Monday, April 28, 2014

Basement: Tiling the Laundry Room

Let me just say, I am no tiling expert. I do what I can and that saves hundreds of dollars when it comes to tile installation. We opted to take care of the laundry room floor on our own to help save some money on this renovation. You can read about my very basic laundry room plan here.

I started off by scrubbing the floor *really* well. It was nice to have a contractor floating around to ask what he would do (he even offered up a tile saw or any other tools we needed). Because of the lovely paint on the floor, he recommended using an acid wash to clean it and to remove anything loose. I read a lot of conflicting things on the internet about paint on cement... I am hoping that because its fairly low traffic, it won't be an issue. But besides the paint, the floor was extremely dirty and covered with drywall goop and dust.

Having the floor drain right there turned out to be nice because I was able to rinse everything but just dumping buckets of water out on the floor and pushing it down to the drain.

Then I did a basic dry fit to see where things would end up. The contractor helped me lay down a straight chalk line around the middle of the room to help keep things straight. I wanted to not have to cut too much... and everything ended up fitting really well.

We mixed up our mortar and I just went for it. I got from the far wall to the end of the cabinets in under two hours. I had to stop and clean up at that point because we had planned to spend some time with some friends.

The rest of the tiling the next day took much, much longer. Laying down full sheets went fast but under the washer and dryer area didn't fit full sheets, so I had to cut them apart and lay down individual tiles at points. Then there was also the matter of the drain. I had Bill snip tiles by hand and fit them around the drain. We still need to address the drain area, maybe at some sort of edging and even get a new drain cover that isn't so beat up and rusty.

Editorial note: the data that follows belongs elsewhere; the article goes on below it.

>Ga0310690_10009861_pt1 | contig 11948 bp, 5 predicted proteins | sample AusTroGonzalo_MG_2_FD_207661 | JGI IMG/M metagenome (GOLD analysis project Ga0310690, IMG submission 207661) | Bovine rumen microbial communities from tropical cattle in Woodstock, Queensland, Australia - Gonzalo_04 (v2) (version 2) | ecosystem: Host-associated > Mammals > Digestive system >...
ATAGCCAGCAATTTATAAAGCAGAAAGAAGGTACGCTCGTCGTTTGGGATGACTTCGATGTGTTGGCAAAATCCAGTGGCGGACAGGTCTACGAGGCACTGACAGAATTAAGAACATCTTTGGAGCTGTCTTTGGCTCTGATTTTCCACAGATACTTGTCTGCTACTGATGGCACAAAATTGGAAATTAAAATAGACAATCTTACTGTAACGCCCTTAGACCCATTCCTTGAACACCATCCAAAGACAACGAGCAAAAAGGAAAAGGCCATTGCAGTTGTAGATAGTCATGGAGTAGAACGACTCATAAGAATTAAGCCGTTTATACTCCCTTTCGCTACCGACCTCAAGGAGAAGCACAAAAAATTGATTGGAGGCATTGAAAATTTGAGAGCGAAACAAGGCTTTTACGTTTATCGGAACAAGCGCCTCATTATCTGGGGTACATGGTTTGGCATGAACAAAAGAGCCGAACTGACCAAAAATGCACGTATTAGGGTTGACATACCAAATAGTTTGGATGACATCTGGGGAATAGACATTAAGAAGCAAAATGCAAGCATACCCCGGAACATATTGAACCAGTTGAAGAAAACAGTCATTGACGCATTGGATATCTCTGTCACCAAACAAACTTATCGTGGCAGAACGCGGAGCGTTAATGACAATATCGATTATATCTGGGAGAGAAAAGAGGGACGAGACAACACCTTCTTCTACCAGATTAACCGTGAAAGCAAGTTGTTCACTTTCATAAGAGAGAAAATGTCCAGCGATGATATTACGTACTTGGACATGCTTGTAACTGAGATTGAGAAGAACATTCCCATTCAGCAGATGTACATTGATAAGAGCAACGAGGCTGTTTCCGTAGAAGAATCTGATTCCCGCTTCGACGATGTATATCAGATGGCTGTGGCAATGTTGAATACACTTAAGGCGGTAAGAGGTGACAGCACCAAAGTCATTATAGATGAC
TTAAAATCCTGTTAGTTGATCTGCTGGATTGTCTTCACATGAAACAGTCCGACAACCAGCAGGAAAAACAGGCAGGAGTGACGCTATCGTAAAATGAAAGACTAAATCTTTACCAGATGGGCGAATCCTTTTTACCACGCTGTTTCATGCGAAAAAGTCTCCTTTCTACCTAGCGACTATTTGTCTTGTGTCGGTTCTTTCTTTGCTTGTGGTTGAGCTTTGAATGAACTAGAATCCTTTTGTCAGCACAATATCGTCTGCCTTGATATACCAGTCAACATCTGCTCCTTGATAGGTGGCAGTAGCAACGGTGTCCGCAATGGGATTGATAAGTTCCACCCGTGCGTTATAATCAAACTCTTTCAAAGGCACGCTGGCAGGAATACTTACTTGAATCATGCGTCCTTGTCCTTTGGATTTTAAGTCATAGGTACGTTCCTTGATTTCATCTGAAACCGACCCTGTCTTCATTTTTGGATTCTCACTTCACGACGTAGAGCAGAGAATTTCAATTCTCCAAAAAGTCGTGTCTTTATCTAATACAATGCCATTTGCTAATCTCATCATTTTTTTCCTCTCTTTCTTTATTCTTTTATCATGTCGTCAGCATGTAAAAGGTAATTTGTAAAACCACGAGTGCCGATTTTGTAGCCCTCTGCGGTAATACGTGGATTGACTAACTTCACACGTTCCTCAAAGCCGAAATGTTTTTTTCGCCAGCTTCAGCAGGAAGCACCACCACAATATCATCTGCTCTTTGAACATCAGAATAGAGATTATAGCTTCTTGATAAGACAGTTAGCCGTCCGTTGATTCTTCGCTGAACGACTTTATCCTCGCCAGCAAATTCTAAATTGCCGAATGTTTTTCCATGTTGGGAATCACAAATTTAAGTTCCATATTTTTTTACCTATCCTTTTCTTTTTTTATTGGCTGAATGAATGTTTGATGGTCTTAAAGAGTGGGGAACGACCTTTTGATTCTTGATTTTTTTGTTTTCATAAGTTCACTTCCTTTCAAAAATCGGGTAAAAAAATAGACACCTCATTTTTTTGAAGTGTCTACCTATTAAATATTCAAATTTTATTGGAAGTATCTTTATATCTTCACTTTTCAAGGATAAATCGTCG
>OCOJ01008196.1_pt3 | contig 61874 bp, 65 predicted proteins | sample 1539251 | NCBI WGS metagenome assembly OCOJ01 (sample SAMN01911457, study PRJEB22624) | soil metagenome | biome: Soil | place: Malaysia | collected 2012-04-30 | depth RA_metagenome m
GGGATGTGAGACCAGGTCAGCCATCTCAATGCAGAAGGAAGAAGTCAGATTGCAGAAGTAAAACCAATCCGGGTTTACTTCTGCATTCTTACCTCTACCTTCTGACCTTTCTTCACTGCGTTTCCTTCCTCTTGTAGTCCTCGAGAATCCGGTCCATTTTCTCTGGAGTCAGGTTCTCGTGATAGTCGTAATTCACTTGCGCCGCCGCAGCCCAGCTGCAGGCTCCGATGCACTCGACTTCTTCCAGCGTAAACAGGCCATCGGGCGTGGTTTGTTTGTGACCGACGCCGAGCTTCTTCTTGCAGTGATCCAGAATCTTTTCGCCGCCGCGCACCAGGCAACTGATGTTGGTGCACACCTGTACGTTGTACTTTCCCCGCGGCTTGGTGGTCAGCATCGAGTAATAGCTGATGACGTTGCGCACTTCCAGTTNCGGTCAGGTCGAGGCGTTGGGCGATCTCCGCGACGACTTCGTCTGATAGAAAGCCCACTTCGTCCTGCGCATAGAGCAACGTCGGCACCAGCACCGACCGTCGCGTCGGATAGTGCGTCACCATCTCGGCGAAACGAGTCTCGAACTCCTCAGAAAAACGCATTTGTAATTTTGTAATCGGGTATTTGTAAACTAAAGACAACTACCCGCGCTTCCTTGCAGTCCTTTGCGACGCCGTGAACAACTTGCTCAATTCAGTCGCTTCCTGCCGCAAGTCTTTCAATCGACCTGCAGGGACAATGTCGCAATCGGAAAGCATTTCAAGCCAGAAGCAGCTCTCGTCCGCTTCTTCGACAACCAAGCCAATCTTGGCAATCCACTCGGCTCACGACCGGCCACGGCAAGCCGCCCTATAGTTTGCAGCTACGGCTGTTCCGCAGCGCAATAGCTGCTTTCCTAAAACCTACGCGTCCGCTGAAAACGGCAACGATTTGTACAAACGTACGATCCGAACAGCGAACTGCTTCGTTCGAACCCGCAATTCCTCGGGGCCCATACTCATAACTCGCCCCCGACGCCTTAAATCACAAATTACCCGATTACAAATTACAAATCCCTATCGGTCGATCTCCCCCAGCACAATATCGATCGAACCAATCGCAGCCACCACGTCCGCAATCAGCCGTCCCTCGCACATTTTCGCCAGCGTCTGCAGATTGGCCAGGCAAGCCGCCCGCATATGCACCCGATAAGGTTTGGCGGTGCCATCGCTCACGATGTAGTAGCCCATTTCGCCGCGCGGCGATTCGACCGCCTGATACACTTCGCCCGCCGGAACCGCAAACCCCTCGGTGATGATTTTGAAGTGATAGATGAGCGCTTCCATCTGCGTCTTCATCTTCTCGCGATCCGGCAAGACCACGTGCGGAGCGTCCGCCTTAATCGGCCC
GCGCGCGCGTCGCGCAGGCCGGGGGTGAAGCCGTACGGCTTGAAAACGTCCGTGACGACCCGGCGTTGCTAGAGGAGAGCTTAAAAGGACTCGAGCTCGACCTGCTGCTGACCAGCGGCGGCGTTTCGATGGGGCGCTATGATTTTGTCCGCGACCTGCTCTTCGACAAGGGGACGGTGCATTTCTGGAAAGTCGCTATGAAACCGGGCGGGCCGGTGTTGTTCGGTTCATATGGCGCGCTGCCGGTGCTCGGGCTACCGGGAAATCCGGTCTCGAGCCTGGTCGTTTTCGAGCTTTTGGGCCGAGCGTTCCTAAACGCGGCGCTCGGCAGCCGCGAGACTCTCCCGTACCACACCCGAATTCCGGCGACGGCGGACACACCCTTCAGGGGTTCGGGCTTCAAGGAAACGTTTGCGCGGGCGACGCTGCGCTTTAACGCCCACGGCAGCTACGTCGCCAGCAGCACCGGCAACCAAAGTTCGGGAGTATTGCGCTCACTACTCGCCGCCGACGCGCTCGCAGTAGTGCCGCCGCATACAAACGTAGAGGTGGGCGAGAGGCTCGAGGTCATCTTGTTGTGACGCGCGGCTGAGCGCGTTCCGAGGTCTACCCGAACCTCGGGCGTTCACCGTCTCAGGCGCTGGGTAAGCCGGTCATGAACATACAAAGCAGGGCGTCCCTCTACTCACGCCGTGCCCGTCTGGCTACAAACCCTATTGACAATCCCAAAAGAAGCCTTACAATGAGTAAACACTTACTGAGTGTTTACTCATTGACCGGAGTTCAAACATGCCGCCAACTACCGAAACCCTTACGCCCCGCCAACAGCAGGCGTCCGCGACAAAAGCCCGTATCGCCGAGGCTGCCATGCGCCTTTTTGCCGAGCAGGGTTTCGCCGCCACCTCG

BTW, that pipe sticking out of the ground will be cut down by the plumber when he's back to do the sink. It will have a "cap" that doesn't stick up too far, so that we'll be able to push the washing machine up to the wall.

You can kind of see how the floor dips a lot around that drain above. Going with these tiles seriously saved my sanity. If I had gone with larger tiles, I would have had to make a million cuts to make that work.

The next day I grouted. Bill helped following behind me to do the first wipe down. This was the first time I've ever worked with dark grout, so it was surprising to see how much more we had to clean the tiles of grout residue. We did the recommended second wipe down 2 hours later, which still left a lot of haze.

During grouting. I grouted while Bill followed behind me for the first wipe about 20 minutes after I applied it.

Finished grouting with first full wipe down.

After the second wipe down more than 2 hours later.

The next day I scrubbed the floor a couple more times before I finally sealed it.That's probably the easiest part. All you do is follow the directions on the bottle...

I believe that was technically before I sealed it. The contractor is going to put down quarter round molding to hide the gap between the tile and the baseboard. We need to figure something out for the drain… Suggestions definitely welcome. I was thinking some sort of something to go around the edge of the hole. Possibly a new cover, but everything is plastic now and this one is some sort of metal, so it's nice and heavy. But really, suggestions on that drain would be great!!!

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